As these new letters reveal, though Bishop was writing verse for the ages, she was barely hanging on. “I’ll have to see you going off with someone more suitable,” she wrote disconsolately in another letter to Alice, “and I’ll have somehow to turn into just being a ‘good friend’ etc.”
Marshall utilizes this new material with an elegance and craft worthy of her subject. With it, she captures Bishop’s final memory of her mother—she “would recall one unending maternal scream and its echo floating over the village”—and also plumbs the depths of Bishop’s nonsexual but intimate love for Lowell: “As you must know,” Bishop wrote to her doctor, Anny Baumann, “I love him, next best to Lota, I suppose—if one can measure love or compare it.” We also see Bishop’s heart blown to bits after Lota’s suicide, when she writes: “It’s not my fault. It’s not my fault. It’s not my fault.”
But while, in Marshall’s steady hands, this new archival material often flows smoothly into the story, her attempts to interpolate her own life are somewhat less felicitous. Marshall was Bishop’s student at Harvard in 1976, and so it makes sense that she appears in a chronicle of Bishop’s life. But a more conventional biography would have taken that shared history—attending a class that Bishop taught, getting a B from her, deciding to give up on poetry—and consolidated it into a preface or an afterword, or perhaps a little of both.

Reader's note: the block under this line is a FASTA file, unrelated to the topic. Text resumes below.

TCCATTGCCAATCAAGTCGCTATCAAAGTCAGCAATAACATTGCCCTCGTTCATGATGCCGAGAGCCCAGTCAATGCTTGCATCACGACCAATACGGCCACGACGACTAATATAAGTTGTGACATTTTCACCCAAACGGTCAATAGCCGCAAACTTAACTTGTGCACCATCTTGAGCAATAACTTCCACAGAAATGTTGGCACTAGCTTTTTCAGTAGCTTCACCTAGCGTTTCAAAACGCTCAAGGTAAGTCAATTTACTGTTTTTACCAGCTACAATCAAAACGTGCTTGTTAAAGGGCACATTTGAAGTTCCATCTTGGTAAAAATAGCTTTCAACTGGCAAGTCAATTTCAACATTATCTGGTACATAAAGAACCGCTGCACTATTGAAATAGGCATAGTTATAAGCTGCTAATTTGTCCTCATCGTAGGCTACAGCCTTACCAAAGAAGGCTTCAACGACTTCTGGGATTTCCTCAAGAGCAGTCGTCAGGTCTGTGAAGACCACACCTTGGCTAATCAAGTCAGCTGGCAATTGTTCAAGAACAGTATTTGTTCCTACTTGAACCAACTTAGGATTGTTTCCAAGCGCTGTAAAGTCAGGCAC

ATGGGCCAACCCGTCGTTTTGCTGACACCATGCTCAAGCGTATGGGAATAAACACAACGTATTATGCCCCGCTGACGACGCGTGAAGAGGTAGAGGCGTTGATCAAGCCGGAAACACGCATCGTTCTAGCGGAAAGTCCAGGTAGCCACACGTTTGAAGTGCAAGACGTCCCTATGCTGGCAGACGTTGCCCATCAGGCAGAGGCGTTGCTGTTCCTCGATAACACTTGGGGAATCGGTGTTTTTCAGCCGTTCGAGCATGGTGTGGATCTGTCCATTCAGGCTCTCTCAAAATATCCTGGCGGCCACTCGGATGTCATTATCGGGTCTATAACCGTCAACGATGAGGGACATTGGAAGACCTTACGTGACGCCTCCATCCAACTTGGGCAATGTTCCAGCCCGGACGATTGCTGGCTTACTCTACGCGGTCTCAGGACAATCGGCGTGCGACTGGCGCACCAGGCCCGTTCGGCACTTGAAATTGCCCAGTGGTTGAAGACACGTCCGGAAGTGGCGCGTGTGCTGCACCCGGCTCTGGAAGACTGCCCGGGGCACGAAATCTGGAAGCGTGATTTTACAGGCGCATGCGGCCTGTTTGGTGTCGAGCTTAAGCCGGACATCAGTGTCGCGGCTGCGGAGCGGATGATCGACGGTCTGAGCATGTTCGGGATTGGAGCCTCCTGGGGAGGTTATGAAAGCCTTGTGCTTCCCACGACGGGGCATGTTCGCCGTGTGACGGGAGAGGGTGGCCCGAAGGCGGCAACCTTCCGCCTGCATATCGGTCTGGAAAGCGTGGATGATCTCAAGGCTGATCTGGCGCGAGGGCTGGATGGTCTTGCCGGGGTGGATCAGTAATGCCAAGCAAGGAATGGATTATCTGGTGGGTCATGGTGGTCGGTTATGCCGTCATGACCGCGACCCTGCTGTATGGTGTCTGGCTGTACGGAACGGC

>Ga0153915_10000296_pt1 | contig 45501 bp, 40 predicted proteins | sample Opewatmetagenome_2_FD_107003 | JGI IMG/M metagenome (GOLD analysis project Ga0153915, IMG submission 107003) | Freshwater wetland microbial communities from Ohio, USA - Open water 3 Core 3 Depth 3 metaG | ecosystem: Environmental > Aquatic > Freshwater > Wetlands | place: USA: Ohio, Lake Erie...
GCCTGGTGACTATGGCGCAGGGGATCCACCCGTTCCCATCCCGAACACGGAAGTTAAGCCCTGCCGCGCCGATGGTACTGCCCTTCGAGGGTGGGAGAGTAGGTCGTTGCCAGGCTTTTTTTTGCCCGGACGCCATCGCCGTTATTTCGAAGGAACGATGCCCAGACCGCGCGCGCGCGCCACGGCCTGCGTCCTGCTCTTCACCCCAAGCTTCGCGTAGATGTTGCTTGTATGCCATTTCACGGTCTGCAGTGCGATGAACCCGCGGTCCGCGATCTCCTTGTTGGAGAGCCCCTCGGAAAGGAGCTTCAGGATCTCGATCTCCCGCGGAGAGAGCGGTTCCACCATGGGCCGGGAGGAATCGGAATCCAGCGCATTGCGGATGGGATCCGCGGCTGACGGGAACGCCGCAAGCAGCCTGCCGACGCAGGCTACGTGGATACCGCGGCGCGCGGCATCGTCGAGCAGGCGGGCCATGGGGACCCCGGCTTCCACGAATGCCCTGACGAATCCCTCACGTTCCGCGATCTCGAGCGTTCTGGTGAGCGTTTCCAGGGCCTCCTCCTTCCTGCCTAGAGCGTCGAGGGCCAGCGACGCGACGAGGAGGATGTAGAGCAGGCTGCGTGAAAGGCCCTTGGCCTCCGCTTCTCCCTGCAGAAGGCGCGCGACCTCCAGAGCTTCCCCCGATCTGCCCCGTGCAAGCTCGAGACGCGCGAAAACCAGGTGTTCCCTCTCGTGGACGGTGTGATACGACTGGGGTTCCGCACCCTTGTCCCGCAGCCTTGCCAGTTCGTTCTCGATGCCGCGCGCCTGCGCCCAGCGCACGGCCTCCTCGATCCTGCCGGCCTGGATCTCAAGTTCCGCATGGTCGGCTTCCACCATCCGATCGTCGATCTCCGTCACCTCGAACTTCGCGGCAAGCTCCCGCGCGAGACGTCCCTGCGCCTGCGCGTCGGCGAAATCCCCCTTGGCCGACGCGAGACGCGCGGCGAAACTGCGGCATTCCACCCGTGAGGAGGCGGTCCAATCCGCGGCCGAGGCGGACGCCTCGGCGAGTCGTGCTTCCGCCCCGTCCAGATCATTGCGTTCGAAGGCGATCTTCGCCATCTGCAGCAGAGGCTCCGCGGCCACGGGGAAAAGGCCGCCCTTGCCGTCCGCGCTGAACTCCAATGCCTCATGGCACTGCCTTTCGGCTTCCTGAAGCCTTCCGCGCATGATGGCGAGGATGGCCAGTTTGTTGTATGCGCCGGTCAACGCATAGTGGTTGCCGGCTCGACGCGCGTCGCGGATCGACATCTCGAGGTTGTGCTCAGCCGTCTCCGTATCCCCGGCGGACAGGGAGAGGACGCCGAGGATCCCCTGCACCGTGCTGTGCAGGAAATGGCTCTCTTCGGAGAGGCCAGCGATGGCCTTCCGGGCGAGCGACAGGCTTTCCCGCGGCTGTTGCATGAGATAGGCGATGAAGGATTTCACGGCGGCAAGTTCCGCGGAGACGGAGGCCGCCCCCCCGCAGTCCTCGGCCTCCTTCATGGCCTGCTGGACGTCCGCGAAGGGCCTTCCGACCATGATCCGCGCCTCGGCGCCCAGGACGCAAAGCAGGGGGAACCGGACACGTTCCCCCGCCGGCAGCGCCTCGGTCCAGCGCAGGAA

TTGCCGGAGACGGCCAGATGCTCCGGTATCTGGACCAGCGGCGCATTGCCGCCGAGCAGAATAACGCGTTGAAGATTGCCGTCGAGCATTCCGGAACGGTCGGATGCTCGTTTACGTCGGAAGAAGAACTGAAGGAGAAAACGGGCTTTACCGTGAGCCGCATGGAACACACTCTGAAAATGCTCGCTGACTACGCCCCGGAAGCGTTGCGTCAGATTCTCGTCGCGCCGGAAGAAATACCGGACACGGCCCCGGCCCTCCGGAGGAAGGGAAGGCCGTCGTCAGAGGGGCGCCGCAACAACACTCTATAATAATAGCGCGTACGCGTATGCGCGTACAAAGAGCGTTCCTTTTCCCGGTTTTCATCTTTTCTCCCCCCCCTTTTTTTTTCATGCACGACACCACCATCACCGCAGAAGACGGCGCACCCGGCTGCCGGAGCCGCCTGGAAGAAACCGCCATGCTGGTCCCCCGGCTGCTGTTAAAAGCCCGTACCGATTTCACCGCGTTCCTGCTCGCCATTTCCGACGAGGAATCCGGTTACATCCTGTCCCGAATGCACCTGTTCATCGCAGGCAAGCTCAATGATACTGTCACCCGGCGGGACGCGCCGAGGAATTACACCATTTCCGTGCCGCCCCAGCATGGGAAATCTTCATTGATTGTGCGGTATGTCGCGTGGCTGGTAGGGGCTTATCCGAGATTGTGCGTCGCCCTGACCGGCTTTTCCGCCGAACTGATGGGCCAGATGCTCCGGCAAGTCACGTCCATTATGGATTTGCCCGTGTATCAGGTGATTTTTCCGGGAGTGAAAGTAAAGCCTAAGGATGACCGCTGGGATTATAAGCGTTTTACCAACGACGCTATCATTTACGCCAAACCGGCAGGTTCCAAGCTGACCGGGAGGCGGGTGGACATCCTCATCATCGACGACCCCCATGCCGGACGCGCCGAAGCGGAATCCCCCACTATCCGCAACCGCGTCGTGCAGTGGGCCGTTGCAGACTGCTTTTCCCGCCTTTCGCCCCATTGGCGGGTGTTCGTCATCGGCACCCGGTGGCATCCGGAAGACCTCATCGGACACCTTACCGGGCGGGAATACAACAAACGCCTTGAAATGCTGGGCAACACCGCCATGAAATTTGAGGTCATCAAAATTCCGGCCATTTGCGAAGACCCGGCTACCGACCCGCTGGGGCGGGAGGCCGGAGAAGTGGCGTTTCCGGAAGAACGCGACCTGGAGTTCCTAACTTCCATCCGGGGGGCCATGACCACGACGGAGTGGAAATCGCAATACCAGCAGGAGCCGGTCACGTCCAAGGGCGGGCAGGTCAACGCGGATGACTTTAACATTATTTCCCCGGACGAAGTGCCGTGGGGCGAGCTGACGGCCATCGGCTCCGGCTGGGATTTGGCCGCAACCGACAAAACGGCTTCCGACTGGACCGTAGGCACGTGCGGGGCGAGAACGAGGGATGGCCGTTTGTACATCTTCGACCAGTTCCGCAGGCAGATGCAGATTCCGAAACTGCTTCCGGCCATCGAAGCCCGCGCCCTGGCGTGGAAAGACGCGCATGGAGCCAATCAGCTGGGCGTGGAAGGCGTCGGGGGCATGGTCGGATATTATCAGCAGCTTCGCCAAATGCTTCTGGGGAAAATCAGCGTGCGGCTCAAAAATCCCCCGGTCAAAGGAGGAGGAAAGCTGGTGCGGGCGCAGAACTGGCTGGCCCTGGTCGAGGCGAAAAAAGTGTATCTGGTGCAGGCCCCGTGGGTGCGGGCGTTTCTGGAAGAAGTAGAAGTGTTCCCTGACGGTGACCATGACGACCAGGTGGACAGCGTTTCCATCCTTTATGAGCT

Marshall, on the other hand, has done something different, opening each long chapter on Bishop’s life with a more personal one about herself. After discussing Bishop’s childhood and adolescence, Marshall introduces a chapter by announcing, “I was the worst kind of student poet.” After describing Bishop’s loneliness during her tenure at the Library of Congress, Marshall writes of her own homesickness as a Harvard student. And so on.
Much of this really doesn’t have any business being in the book. But one suspects that Marshall is attempting to echo Bishop’s poetic approach in some way, concealing parcels of her own life in the biography of someone else. The subtitle of Marshall’s book, A Miracle for Breakfast, is the title of one of Bishop’s two exquisite sestinas, and the repeated words in it—”balcony,” “crumb,” “coffee,” “river,” “miracle,” and “sun”—are all used as chapter titles. The chapters themselves don’t do anything to mimic the form of a sestina, but they do capture the life of the woman who wrote two of the greatest modern sestinas while planting evocative (though at the same time evasive) details about her life throughout them.